Working remotely at home as a remote worker during a pandemic

I’m glad that I still have a job, that my life isn’t wholly impacted by the pandemic we’re in, but to say that nothing is different just because I was already a remote worker would be wrong. The effect the pandemic is having on everyone around you has affects your life. It seems obvious to me, but apparently that fact is lost on a lot of people. I’d expect that’s not the case for those who read my blog, but I thought it’d be worth reflecting on anyway.

At Work: Users

The first week or two during the transition period, especially in the US, where the majority of our users are, there was definitely a slowdown in the number of questions and requests we got. Once people got settled in though, the number surpassed the previous normal.

We can only speculate on why, but my best guess is that for those used to an office environment, they may or may not have the same resources in close proximity or at least don’t see it that way, so they might reach out sooner in their problem solving process than before.

At Work: Coworkers

A lot of people have had to take time off, some only while helping others to adjust, while for many, having kids at home full time means a big adjustment. I know of a couple of cases where they’ve let their team know they cannot work 100% while this is ongoing. So, overall, there’s been at least some slowdown.

For some, they’re working less contiguous blocks, often splitting their work to do some during the day and some after the kids are settled in for the night. Often, even for those who are used to having kids part time, the separation between work and personal time has blurred because they no longer have the same “standard” work hours.

On the flip side, with the higher number of user requests and less team members to work on them, I feel busier than ever. I’m grateful for a manager who will tell me to just take a day off, because I was definitely overworking and even being on the path to burnout is never a good thing.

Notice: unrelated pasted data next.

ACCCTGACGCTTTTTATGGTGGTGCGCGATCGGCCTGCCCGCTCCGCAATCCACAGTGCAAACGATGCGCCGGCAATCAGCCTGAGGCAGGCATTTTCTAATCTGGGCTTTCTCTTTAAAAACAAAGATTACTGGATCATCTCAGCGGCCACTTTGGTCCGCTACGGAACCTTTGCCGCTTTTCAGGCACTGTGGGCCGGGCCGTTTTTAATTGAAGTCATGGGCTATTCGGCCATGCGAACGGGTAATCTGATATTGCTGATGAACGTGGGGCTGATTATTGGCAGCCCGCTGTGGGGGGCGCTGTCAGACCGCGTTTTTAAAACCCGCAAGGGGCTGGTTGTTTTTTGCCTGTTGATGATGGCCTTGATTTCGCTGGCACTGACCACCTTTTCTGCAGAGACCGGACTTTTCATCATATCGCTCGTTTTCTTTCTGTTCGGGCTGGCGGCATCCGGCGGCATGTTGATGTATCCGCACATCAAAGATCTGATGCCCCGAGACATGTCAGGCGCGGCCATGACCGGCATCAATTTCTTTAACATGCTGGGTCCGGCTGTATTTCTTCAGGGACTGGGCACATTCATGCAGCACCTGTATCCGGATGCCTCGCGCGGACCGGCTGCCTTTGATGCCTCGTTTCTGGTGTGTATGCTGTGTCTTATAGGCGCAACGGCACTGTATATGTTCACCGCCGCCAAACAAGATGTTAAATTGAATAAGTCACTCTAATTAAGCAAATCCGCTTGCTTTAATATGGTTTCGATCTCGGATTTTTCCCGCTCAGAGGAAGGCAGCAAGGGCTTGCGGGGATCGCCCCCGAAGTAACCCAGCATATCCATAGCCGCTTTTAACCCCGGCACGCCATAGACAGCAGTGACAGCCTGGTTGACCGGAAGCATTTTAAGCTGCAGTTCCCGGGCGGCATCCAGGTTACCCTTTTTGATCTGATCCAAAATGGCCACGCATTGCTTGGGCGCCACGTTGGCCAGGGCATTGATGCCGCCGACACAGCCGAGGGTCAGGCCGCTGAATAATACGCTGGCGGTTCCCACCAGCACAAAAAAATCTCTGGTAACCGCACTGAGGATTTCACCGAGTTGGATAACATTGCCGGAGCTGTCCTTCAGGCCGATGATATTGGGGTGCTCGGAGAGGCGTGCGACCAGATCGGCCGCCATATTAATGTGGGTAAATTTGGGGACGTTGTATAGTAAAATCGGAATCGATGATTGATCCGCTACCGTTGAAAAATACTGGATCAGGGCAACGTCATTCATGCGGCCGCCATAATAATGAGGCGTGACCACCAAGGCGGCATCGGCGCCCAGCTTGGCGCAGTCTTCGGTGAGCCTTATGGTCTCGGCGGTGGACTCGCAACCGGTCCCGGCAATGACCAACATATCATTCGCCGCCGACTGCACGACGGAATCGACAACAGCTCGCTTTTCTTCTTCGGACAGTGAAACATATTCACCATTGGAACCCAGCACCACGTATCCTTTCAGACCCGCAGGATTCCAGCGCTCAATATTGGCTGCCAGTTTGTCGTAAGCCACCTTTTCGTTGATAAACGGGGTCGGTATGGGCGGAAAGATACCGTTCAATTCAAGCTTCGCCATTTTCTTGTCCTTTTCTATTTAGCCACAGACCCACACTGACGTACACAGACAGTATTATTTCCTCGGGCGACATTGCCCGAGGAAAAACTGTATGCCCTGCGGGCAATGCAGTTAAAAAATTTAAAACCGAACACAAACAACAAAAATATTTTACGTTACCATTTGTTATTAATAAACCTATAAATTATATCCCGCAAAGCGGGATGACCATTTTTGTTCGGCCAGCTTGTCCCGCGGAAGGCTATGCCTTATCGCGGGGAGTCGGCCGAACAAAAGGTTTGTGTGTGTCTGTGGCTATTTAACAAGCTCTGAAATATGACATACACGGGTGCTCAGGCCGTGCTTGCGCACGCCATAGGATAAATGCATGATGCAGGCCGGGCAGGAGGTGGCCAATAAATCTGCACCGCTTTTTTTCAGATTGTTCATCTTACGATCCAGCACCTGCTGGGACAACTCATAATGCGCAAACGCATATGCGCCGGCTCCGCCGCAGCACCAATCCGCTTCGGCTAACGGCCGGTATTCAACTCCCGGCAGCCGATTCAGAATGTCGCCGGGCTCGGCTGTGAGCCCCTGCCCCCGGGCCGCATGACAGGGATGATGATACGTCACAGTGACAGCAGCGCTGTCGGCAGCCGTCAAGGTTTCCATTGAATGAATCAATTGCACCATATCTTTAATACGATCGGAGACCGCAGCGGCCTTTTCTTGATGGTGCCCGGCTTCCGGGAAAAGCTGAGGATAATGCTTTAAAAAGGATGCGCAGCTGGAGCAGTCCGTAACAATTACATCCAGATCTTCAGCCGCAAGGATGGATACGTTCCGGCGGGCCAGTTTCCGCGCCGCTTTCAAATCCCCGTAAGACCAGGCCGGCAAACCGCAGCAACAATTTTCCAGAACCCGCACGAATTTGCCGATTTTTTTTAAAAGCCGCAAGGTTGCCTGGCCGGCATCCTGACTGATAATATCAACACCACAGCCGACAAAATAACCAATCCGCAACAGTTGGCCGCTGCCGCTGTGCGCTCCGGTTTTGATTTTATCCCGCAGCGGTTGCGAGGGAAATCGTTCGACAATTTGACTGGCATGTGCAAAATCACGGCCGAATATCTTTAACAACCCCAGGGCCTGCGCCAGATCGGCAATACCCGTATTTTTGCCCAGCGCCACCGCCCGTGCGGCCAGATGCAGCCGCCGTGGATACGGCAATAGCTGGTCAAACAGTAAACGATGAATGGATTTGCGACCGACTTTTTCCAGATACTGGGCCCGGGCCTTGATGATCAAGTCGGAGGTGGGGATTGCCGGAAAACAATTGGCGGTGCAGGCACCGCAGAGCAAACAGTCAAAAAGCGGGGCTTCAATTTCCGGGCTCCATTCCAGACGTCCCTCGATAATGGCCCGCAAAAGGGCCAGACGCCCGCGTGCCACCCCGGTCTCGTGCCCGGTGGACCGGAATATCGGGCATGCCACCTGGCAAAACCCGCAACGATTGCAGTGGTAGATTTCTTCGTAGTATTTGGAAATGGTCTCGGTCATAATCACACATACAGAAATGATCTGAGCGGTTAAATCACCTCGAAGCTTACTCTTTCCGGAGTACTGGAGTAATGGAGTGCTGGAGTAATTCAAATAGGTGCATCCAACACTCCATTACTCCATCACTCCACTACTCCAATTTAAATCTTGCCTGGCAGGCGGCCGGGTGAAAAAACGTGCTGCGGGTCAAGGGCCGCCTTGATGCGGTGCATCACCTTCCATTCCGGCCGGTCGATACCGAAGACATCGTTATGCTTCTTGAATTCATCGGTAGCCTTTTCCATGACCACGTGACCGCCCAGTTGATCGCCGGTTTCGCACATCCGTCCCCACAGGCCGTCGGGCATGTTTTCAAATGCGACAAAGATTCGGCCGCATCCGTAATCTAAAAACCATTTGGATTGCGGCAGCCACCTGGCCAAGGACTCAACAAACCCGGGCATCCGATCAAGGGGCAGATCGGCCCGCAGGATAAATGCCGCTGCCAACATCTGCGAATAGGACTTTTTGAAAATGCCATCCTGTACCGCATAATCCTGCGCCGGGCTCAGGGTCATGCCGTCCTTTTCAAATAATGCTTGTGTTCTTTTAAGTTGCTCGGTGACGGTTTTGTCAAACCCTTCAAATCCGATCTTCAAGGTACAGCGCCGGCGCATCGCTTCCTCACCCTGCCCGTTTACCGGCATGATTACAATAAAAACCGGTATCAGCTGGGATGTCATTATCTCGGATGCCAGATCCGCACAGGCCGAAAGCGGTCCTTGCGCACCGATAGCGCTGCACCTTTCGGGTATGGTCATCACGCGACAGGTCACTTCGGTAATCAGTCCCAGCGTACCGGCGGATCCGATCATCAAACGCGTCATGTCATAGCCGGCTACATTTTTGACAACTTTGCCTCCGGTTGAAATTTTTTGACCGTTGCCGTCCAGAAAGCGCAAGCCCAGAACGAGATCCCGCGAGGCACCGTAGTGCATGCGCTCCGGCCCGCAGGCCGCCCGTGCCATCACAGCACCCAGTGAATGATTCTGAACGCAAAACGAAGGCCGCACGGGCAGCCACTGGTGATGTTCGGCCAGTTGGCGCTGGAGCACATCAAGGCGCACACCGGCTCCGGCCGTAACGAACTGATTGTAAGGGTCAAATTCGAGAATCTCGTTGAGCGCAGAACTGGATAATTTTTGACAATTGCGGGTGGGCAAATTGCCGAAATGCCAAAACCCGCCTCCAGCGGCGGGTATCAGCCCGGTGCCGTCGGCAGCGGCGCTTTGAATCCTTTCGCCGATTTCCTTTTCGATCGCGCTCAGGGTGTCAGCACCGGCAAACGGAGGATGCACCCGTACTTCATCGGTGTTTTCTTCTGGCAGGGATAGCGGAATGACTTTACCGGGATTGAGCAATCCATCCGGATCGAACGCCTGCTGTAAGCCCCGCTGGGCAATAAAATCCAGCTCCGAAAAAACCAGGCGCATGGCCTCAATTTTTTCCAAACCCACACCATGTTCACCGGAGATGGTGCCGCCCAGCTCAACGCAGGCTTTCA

Outside of Work: Physical Health

While it’s manageable with at least a minimal amount of exercise, I have come to somewhat rely on going to see health professionals to ease the aches and pains that my body has. I can only begin to imagine the difficulties of those who have been relying on them regularly (as I used to), not to mention all the non-critical surgeries that have been postponed.

I know that many struggle without access to facilities, like a gym. While many of them are perfectly able bodied people, I can also understand that it can be part of a standard routine, and much like anything else, if your body is not getting something it’s used to, things can start feeling off.


Most people know that I’m an introvert, but a lot of people seem to think that means “you like being alone” and that this pandemic is perfect for introverts. Being introverted typically means needing a certain amount of alone or “quiet” time, but that doesn’t mean they don’t like to or want to socialize, especially in smaller groups. After so many weeks of isolation, I don’t feel a dire need for contact only because I live with my partner. I certainly miss seeing friends and family. I’m likely to visit as soon as it’s safe to do so.

Even for the work/professional life, I lament the fact that our in-person all staff was cancelled, and that the conferences I planned to attend have gone online. I still massively appreciate the work that goes into organizing them, but I’m sure most people know that an online event just isn’t the same.

For work in particular, beyond the “hallway track” and opportunities to socialize, it means that I still don’t get to see or talk to those people who are in a completely different timezone.

Mental Health

Working from home is very different from being “stuck” at home. Dealing with change that you have no control over will almost always have some affect on a person mentally. Everything I’ve mentioned is hardest mentally. Beyond that, while there have been other factors, I can only say that it’s been a challenging and somewhat stressful time even for someone who works at home full time.

Take Care

Stay safe and take care.

If you need some extra positivity in your digital life right now, some of the social media teams have been doing a great job. I’m especially a fan of the aquariums, zoos, and wildlife organizations that have been both positive and doing educational pieces. Here are my favourites:

Author: Cynthia

Technologist, Librarian, Metadata and Technical Services expert, Educator, Mentor, Web Developer, UXer, Accessibility Advocate, Documentarian

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